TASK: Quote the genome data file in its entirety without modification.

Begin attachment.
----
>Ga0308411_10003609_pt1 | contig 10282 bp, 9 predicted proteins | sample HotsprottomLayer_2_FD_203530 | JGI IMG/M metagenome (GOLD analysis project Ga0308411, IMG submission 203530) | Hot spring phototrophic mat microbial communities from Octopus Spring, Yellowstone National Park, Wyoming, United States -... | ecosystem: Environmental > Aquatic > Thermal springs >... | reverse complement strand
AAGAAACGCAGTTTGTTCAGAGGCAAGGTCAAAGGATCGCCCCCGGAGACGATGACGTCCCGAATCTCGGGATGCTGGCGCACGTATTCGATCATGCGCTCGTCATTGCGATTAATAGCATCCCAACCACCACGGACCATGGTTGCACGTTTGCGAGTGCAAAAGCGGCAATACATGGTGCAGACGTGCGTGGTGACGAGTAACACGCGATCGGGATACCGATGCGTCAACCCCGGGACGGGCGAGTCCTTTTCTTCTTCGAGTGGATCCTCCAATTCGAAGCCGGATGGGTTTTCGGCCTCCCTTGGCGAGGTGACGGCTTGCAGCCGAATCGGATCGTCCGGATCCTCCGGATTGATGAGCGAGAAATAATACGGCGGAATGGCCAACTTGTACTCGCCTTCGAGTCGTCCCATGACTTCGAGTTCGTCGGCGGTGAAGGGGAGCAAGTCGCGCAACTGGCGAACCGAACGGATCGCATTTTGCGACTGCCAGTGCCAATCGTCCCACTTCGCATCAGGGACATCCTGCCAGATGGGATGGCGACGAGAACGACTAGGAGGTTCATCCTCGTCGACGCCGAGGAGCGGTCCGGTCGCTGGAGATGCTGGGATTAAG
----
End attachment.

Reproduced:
>Ga0308411_10003609_pt1 | contig 10282 bp, 9 predicted proteins | sample HotsprottomLayer_2_FD_203530 | JGI IMG/M metagenome (GOLD analysis project Ga0308411, IMG submission 203530) | Hot spring phototrophic mat microbial communities from Octopus Spring, Yellowstone National Park, Wyoming, United States -... | ecosystem: Environmental > Aquatic > Thermal springs >... | reverse complement strand
AAGAAACGCAGTTTGTTCAGAGGCAAGGTCAAAGGATCGCCCCCGGAGACGATGACGTCCCGAATCTCGGGATGCTGGCGCACGTATTCGATCATGCGCTCGTCATTGCGATTAATAGCATCCCAACCACCACGGACCATGGTTGCACGTTTGCGAGTGCAAAAGCGGCAATACATGGTGCAGACGTGCGTGGTGACGAGTAACACGCGATCGGGATACCGATGCGTCAACCCCGGGACGGGCGAGTCCTTTTCTTCTTCGAGTGGATCCTCCAATTCGAAGCCGGATGGGTTTTCGGCCTCCCTTGGCGAGGTGACGGCTTGCAGCCGAATCGGATCGTCCGGATCCTCCGGATTGATGAGCGAGAAATAATACGGCGGAATGGCCAACTTGTACTCGCCTTCGAGTCGTCCCATGACTTCGAGTTCGTCGGCGGTGAAGGGGAGCAAGTCGCGCAACTGGCGAACCGAACGGATCGCATTTTGCGACTGCCAGTGCCAATCGTCCCACTTCGCATCAGGGACATCCTGCCAGATGGGATGGCGACGAGAACGACTAGGAGGTTCATCCTCGTCGACGCCGAGGAGCGGTCCGGTCGCTGGAGATGCTGGGATTAAG